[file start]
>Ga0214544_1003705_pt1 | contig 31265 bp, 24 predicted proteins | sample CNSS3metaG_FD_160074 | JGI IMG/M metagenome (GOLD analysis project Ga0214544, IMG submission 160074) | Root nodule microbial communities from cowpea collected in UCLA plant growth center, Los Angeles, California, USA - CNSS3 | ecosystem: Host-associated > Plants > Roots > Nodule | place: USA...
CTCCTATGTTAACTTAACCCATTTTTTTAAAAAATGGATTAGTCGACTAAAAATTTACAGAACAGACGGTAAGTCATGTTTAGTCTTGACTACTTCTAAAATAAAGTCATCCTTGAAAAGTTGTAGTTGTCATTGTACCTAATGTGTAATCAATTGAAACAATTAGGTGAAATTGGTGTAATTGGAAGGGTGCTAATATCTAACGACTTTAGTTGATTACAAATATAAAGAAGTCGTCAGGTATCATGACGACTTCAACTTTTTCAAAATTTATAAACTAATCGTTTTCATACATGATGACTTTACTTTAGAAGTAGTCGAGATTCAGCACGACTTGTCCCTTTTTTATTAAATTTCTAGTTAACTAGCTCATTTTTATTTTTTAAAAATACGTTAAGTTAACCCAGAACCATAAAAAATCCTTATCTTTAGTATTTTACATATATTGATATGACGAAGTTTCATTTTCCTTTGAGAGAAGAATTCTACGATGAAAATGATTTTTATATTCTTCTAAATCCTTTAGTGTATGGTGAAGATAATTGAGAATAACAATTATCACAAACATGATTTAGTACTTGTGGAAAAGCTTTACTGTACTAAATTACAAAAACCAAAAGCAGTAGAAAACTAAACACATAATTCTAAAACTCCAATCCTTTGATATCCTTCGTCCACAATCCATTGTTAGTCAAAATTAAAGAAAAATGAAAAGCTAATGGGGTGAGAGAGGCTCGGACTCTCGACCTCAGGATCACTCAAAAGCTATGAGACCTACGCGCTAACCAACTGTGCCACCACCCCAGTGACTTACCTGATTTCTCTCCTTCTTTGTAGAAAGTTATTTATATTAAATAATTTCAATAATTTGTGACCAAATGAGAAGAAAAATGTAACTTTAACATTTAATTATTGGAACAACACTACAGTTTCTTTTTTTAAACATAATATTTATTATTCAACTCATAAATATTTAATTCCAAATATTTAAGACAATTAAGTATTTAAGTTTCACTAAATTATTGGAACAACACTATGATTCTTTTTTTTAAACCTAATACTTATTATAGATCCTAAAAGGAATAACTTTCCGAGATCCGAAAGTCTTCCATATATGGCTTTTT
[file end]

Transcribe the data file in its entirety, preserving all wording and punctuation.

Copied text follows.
>Ga0214544_1003705_pt1 | contig 31265 bp, 24 predicted proteins | sample CNSS3metaG_FD_160074 | JGI IMG/M metagenome (GOLD analysis project Ga0214544, IMG submission 160074) | Root nodule microbial communities from cowpea collected in UCLA plant growth center, Los Angeles, California, USA - CNSS3 | ecosystem: Host-associated > Plants > Roots > Nodule | place: USA...
CTCCTATGTTAACTTAACCCATTTTTTTAAAAAATGGATTAGTCGACTAAAAATTTACAGAACAGACGGTAAGTCATGTTTAGTCTTGACTACTTCTAAAATAAAGTCATCCTTGAAAAGTTGTAGTTGTCATTGTACCTAATGTGTAATCAATTGAAACAATTAGGTGAAATTGGTGTAATTGGAAGGGTGCTAATATCTAACGACTTTAGTTGATTACAAATATAAAGAAGTCGTCAGGTATCATGACGACTTCAACTTTTTCAAAATTTATAAACTAATCGTTTTCATACATGATGACTTTACTTTAGAAGTAGTCGAGATTCAGCACGACTTGTCCCTTTTTTATTAAATTTCTAGTTAACTAGCTCATTTTTATTTTTTAAAAATACGTTAAGTTAACCCAGAACCATAAAAAATCCTTATCTTTAGTATTTTACATATATTGATATGACGAAGTTTCATTTTCCTTTGAGAGAAGAATTCTACGATGAAAATGATTTTTATATTCTTCTAAATCCTTTAGTGTATGGTGAAGATAATTGAGAATAACAATTATCACAAACATGATTTAGTACTTGTGGAAAAGCTTTACTGTACTAAATTACAAAAACCAAAAGCAGTAGAAAACTAAACACATAATTCTAAAACTCCAATCCTTTGATATCCTTCGTCCACAATCCATTGTTAGTCAAAATTAAAGAAAAATGAAAAGCTAATGGGGTGAGAGAGGCTCGGACTCTCGACCTCAGGATCACTCAAAAGCTATGAGACCTACGCGCTAACCAACTGTGCCACCACCCCAGTGACTTACCTGATTTCTCTCCTTCTTTGTAGAAAGTTATTTATATTAAATAATTTCAATAATTTGTGACCAAATGAGAAGAAAAATGTAACTTTAACATTTAATTATTGGAACAACACTACAGTTTCTTTTTTTAAACATAATATTTATTATTCAACTCATAAATATTTAATTCCAAATATTTAAGACAATTAAGTATTTAAGTTTCACTAAATTATTGGAACAACACTATGATTCTTTTTTTTAAACCTAATACTTATTATAGATCCTAAAAGGAATAACTTTCCGAGATCCGAAAGTCTTCCATATATGGCTTTTT